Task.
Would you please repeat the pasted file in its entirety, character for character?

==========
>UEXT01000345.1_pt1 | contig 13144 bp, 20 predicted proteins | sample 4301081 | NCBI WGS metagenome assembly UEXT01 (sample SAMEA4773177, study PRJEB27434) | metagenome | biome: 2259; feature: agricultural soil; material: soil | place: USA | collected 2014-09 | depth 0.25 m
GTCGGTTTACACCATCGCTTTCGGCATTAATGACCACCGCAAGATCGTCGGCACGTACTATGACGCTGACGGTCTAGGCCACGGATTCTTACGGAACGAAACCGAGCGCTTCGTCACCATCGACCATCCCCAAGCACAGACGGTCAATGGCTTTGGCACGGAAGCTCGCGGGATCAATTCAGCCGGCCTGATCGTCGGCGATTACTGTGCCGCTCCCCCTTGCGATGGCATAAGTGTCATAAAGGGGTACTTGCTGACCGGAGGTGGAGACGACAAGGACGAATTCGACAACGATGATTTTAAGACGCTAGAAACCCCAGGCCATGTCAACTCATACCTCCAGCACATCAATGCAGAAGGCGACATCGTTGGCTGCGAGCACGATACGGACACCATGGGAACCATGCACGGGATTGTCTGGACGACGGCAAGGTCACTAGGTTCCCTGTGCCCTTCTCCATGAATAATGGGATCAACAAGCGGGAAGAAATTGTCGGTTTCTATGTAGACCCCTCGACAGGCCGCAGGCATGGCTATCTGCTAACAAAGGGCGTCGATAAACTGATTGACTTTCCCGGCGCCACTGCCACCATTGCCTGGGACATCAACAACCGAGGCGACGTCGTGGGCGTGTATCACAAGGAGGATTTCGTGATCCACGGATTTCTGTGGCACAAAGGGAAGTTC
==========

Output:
>UEXT01000345.1_pt1 | contig 13144 bp, 20 predicted proteins | sample 4301081 | NCBI WGS metagenome assembly UEXT01 (sample SAMEA4773177, study PRJEB27434) | metagenome | biome: 2259; feature: agricultural soil; material: soil | place: USA | collected 2014-09 | depth 0.25 m
GTCGGTTTACACCATCGCTTTCGGCATTAATGACCACCGCAAGATCGTCGGCACGTACTATGACGCTGACGGTCTAGGCCACGGATTCTTACGGAACGAAACCGAGCGCTTCGTCACCATCGACCATCCCCAAGCACAGACGGTCAATGGCTTTGGCACGGAAGCTCGCGGGATCAATTCAGCCGGCCTGATCGTCGGCGATTACTGTGCCGCTCCCCCTTGCGATGGCATAAGTGTCATAAAGGGGTACTTGCTGACCGGAGGTGGAGACGACAAGGACGAATTCGACAACGATGATTTTAAGACGCTAGAAACCCCAGGCCATGTCAACTCATACCTCCAGCACATCAATGCAGAAGGCGACATCGTTGGCTGCGAGCACGATACGGACACCATGGGAACCATGCACGGGATTGTCTGGACGACGGCAAGGTCACTAGGTTCCCTGTGCCCTTCTCCATGAATAATGGGATCAACAAGCGGGAAGAAATTGTCGGTTTCTATGTAGACCCCTCGACAGGCCGCAGGCATGGCTATCTGCTAACAAAGGGCGTCGATAAACTGATTGACTTTCCCGGCGCCACTGCCACCATTGCCTGGGACATCAACAACCGAGGCGACGTCGTGGGCGTGTATCACAAGGAGGATTTCGTGATCCACGGATTTCTGTGGCACAAAGGGAAGTTC